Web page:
FX DAILY: Any June ECB action is an alternative to QE, not a precursor to it

9th May 2014

  • The UK’s “Great Recession” should finally be declared over today, when the think-tank NIESR will forecast that UK GDP has, at last, recovered to levels last seen before the 2008 financial crisis. (The Times)
  • Japanese automaker Toyota yesterday announced a record high operating profit of Y2.29 trillion for the year ended Mar.31, marking the company’s first record profit since fiscal 2007. (The Nikkei)
  • The BoJ says its Nagoya branch manager Atsushi Miyanoya has been promoted to one of the six executive directors supporting the BoJ governor and will also serve as the bank’s Osaka branch manager in western Japan. (MNI Market News)
  • Lui Shijin, deputy head of the China’s Development Research Centre said the country’s current economic growth is in line with its potential growth rate and there is no need to be negative on China’s growth outlook. Lui said there are increasing signals that the Chinese economy is bottoming out, noting the fast growing services sector, strong labour force demand and improving external demand. (People’s Daily)
  • China’s export growth is seen improving further in coming months, according to the head of the statistics department at the General Administrations of Customs, noting the export outlook index rose to 41.9 in April from 41.7 in March. (People’s Daily)
  • The RBA’s May Policy Statement noted that GDP and CPI forecasts were little changed despite the higher AUD. Near-term GDP forecasts were higher and inflation lower. The central bank upgraded their view on household spending, housing construction and the labour market. Any major China steel production weakening was seen as a risk to GDP.
  • China April CPI was at 1.8% year-on-year versus estimates of 2.0%. This represents a sharp decline from 2.4% in March.
  • Germany’s Trade Balance came in under expectation at 16.4B in March versus estimates of 17.4B. Exports were seen down -1.8% in the month in March and imports down 0.9% on the month.

Euro-dollar rose to $1.3993 on the ECB’s initial decision to maintain interest rates, eagerly to break through the $1.40 level. However the trigger never came. Draghi managed to price more easing expectation in to the market when we thought he couldn’t tie the central bank in to anymore action. There were two net take-aways from yesterday’s press conference. The first is that the central bank has its sights on the exchange rates. The second is the June meeting is D-day. The exchange rate was mentioned a total of 11 times by Draghi, a considerable amount of lip service when the rate isn’t a policy target. Draghi gave the exchange rate as both a downside risk to inflation and also growth. A number of European corporates, including Adidas, have seen the adverse effects by a strong exchange rate on their bottom line in the recent earning season. “The strengthening of the exchange rate in the context of low inflation was cause for serious concern in the view of the Governing Council” and the Governing Council was not resigned to having too low inflation. It is clear the central bank sees the high exchange rate as responsible for aggravating the disinflationary forces of lower food and energy prices and as Draghi himself said the “Governing Council is comfortable with acting next time”.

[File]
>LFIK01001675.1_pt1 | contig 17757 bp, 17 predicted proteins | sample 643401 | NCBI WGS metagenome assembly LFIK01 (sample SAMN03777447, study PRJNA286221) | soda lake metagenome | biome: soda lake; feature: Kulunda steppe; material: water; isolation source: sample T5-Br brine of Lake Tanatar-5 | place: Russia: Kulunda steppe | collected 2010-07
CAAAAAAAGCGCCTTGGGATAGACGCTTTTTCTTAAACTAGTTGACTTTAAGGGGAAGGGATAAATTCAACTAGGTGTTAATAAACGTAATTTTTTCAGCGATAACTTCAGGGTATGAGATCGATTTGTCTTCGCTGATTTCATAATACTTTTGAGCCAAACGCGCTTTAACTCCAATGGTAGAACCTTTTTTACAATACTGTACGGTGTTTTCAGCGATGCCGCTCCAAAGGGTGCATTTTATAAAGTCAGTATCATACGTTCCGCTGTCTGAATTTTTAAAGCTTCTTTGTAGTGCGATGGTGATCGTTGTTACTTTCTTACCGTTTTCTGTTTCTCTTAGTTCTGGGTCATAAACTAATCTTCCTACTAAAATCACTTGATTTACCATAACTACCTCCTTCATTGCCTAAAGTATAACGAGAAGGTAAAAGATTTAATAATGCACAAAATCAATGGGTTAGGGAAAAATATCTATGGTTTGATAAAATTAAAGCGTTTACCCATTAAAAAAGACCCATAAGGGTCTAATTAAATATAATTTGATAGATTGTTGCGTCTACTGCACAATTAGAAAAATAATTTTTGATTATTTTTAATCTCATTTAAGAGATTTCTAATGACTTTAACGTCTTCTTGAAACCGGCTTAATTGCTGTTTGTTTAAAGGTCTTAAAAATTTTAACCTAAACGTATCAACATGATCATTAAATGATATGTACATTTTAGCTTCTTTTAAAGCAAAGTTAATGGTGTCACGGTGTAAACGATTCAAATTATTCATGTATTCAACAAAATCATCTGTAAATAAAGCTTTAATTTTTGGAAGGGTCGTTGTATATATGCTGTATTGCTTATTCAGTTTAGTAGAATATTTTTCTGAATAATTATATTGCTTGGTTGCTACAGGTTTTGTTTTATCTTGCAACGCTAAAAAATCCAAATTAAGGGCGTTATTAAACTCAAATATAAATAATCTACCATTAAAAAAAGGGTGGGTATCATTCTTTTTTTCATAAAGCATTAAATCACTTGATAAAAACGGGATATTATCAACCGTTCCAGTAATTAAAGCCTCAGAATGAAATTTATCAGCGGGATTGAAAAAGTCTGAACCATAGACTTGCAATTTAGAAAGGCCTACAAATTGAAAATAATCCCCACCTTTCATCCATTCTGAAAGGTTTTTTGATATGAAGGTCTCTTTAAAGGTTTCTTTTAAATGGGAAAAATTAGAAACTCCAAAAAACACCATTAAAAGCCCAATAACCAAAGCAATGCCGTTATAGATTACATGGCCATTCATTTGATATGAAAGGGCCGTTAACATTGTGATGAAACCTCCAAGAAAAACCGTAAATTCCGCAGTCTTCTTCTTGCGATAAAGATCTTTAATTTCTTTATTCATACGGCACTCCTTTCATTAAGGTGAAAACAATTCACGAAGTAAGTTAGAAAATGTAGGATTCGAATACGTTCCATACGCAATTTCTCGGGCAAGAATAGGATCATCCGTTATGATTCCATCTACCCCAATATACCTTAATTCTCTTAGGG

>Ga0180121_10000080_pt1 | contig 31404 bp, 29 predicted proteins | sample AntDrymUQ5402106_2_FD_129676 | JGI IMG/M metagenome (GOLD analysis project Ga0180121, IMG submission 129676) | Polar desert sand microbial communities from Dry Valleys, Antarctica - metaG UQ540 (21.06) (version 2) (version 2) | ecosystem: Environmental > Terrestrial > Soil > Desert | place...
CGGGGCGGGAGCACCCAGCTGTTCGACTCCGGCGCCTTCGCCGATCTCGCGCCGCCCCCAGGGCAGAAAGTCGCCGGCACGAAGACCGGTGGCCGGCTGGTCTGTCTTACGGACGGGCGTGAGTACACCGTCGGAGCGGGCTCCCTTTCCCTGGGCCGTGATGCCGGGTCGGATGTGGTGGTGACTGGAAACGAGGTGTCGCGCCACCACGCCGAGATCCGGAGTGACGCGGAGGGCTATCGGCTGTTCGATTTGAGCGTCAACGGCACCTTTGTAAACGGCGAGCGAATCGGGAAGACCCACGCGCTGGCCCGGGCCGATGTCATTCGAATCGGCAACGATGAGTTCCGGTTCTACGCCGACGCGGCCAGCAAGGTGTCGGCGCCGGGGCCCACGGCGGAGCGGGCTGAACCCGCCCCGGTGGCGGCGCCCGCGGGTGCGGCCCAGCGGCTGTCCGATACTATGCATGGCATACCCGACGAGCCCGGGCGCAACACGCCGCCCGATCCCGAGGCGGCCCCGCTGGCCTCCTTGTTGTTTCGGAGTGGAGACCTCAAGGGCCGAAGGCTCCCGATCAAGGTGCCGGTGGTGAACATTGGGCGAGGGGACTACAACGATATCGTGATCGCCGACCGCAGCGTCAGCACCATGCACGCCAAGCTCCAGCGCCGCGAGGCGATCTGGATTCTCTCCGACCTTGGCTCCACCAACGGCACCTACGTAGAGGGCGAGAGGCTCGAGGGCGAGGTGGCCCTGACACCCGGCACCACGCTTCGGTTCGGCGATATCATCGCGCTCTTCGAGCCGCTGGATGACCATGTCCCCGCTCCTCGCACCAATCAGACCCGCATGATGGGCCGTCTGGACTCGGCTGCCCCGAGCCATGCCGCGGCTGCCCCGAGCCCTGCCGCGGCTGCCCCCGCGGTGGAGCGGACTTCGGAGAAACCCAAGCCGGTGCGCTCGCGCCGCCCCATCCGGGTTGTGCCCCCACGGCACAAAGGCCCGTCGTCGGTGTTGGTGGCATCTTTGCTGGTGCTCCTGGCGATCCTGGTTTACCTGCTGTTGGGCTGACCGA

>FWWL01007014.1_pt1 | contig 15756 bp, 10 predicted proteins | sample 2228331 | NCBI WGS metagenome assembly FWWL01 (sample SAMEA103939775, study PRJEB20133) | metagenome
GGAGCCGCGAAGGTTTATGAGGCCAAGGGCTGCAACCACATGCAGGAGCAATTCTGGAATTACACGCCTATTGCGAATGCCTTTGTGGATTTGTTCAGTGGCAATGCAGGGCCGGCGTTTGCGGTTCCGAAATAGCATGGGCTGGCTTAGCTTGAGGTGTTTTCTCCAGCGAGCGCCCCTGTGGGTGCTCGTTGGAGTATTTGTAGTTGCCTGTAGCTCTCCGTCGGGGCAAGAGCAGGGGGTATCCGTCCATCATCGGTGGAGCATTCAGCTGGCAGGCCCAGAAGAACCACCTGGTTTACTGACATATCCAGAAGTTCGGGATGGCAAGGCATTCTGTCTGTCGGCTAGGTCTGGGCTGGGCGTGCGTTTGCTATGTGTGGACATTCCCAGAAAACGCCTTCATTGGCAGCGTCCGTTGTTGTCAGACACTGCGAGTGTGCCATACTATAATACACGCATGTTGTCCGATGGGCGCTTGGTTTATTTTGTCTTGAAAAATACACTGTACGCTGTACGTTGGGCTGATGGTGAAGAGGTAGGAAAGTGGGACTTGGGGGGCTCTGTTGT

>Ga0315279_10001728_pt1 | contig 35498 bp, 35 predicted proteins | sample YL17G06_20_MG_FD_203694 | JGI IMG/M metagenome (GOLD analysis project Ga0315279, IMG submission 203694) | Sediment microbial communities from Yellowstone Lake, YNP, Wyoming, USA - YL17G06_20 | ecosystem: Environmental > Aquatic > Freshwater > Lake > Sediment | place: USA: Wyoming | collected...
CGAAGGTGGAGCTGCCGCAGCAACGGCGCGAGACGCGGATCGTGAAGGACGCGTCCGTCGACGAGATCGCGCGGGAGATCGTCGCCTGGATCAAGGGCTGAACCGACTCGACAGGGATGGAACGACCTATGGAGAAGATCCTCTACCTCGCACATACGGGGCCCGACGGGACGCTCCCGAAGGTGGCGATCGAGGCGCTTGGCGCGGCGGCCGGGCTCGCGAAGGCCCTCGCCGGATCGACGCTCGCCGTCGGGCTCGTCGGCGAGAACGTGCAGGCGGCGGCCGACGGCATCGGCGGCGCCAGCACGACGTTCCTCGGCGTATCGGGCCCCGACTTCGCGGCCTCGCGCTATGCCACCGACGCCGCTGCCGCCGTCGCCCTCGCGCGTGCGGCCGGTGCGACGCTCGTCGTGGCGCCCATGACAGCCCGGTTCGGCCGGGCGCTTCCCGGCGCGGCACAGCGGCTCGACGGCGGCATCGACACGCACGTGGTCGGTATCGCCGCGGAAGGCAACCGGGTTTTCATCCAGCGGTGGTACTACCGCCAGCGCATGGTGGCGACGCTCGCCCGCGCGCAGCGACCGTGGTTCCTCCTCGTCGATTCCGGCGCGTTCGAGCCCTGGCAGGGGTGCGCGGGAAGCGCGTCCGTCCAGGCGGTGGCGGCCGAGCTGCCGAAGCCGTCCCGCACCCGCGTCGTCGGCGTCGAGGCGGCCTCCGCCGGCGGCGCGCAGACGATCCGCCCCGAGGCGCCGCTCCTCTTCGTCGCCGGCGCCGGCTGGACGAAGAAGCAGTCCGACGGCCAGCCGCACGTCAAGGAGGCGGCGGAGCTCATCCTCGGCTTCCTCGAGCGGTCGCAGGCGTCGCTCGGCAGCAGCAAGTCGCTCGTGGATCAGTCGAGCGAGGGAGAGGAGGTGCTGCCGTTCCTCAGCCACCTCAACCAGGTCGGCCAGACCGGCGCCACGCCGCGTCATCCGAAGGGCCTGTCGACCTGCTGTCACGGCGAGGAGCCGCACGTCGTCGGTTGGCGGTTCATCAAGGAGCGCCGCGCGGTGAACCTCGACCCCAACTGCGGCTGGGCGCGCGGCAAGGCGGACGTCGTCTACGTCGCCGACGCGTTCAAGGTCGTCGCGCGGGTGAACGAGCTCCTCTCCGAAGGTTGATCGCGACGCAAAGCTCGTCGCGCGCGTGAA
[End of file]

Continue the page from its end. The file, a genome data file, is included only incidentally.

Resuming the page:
Draghi made significant reference to the June meeting. The fact that new information on inflation, growth, bank lending as well as Eurosystem staff forecasts will be available at the June meeting was alluded two twice in the opening statement, we get the message already! Draghi even referred to today’s discussion as a “preview” for the discussion in June. The central bank is comfortable with acting against the high exchange rate but before they “want to see the staff projections that come out in June”.

So what will the policy reaction to a high exchange rate be? During yesterday’s Q&A, Draghi didn’t even rule out direct FX intervention. However Draghi’s policy of absolute transparency in monetary policy means we already know the central bank’s reaction function to a too high exchange rate. Speaking at the Dutch central bank conference on April 24th, Draghi detailed that a high exchange rate would be combated through conventional policy alone. This, he detailed, involved lowering the interest rate corridor, including negative deposit rates, a further extension to fixed-rate full allotment procedures and may even include new liquidity operations such as another LTRO. Only a slight downgrade in the inflation outlook is needed for Draghi to act in June and our baseline scenario is for a cut to the deposit rate which may alsoby accompanied by cuts to the refinancing and marginally lending rate.

This action will leave only unconventional measures left on the table in future and we would highlight that any June action is an alternative to broad-based asset purchases, not a precursor to it. Deflation is not a real threat to the eurozone and Draghi knows it. He is targeting the source, a high exchange rate as opposed to the symptom, low inflation. Draghi did highlight another evolving risk in the euro area. There should now be some signs of a pick up in credit flow after three consecutive quarters of rising growth. This, he said, “is certainly something we have our eyes on in the coming weeks,…, and the coming months”. Draghi is still waiting for the completion of the Asset Quality Review and istrying to rejuvenate the European Asset Backed Securities market for SME loans. If these don’t work, and there are real risks it won’t, we could see either a targeted LTRO or outright asset purchases of ABS loans to the private sector.